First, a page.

Complement receptor type one (CR1) in primates has several remarkable structural features including a size polymorphism (M(r) 190 000, 220 000, 250 000 and 280 000) in man, multiple size variants (M(r) 55 000-220 000) among non-human primates, and a partial amino-terminal duplication (CR1-like gene) that appears to encode the short (55 000-70 000) forms expressed on primate erythrocytes. In general, these short CR1 forms, some of which are GPI anchored, are expressed on erythrocytes and the 220 000 molecular weight CR1 form is expressed on PBMC, except in man, where only the 220 000 molecular weight form has been detected. In addition, the M(r) 220 000 human CR1 sequence carries several long internal repeats of up to 99% homology. It has been suggested that the highest homology is maintained by gene conversion and/or unequal crossover. To address Further the evolutionary and biologic implications of these multiple forms, a 6 kb cDNA encoding baboon CR1220 was identified by RTPCR using human CR1 primers. Its sequence contains the expected 30 complement control protein repeats (CCP) and demonstrates an overall homology to human CR1 of 95.4% at the nucleotide level and 93.2% at the amino acid level. As in human CR1, the first 28 CCP maintain the characteristic 'seven CCP-long homologous repeats (LHR)' organization. Analysis of baboon CR1220 indicates that horizontal or concerted evolution has maintained a high degree (>98%) of identity between corresponding CCP within the LHRs from CCP 4 to CCP 19, while this homology region extends from CCP 3 to CCP 18 in man. In contrast, substitutions occurring in other CCP are not propagated to the corresponding sites of other LHR. Sequence differences in CCP 1, 2 and 3 are likely to be related to the acquisition of enhanced C3b binding capability by this amino-terminal region of the protein. Thus, the sequence data strongly support the hypotheses that gene conversion and or unequal crossover events have driven the evolution of the protein in regions of high homology while selective forces, probably ligand binding requirements, have maintained the regions of divergence.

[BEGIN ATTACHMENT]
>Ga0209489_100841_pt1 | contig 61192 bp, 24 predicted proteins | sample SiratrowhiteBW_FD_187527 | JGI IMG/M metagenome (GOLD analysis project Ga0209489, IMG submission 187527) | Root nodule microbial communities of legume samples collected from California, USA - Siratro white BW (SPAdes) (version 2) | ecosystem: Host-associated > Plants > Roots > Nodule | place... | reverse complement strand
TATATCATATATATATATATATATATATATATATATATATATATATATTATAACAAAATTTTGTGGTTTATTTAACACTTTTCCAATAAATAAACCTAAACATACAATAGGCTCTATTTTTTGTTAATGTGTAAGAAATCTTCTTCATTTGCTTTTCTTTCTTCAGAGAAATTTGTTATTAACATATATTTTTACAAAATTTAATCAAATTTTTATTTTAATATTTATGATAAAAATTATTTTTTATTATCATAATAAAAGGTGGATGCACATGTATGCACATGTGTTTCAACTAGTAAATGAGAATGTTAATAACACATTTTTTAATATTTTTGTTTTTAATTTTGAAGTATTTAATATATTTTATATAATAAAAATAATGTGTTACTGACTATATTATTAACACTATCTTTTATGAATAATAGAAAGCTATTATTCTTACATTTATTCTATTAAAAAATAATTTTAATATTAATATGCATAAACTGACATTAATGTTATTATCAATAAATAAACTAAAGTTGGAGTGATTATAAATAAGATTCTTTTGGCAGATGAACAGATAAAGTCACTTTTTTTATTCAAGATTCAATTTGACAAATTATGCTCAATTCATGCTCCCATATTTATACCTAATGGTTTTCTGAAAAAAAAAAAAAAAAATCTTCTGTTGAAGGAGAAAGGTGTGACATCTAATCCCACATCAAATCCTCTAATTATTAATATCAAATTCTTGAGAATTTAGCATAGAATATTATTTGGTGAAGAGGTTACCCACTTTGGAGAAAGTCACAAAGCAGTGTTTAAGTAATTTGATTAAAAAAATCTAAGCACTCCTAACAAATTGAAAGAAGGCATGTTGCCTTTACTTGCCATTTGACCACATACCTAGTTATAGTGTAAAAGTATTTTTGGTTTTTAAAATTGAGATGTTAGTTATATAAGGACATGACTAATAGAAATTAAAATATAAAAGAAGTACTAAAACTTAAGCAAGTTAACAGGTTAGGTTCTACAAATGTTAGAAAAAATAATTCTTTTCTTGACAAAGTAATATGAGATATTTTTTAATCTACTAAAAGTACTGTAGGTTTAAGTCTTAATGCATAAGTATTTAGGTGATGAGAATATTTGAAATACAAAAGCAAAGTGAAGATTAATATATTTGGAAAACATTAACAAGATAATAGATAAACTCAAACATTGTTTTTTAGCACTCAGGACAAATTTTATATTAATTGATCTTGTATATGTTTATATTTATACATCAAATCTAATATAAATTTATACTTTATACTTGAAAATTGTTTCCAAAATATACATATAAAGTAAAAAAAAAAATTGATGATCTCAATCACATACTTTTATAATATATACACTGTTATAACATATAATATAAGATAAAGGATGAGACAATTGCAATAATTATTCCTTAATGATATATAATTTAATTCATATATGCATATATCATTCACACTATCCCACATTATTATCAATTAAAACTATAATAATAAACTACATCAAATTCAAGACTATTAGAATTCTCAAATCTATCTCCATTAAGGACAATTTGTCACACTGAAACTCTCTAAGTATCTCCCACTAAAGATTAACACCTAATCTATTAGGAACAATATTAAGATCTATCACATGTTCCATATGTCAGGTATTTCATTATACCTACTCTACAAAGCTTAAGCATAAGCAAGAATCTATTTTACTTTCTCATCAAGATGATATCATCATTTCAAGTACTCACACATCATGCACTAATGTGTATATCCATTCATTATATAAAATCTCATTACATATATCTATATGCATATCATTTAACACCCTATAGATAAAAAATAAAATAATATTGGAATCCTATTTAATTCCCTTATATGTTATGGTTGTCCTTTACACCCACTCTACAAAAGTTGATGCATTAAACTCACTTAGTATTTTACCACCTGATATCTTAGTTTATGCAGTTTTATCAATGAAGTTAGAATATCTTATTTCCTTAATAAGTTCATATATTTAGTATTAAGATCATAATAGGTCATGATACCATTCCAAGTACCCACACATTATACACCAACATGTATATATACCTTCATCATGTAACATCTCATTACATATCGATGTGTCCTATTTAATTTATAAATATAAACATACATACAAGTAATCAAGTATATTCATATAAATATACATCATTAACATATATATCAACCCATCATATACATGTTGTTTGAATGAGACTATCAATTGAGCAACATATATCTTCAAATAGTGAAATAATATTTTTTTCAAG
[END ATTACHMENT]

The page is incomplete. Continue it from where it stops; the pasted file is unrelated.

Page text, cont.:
- Complement receptor
- Non-human primate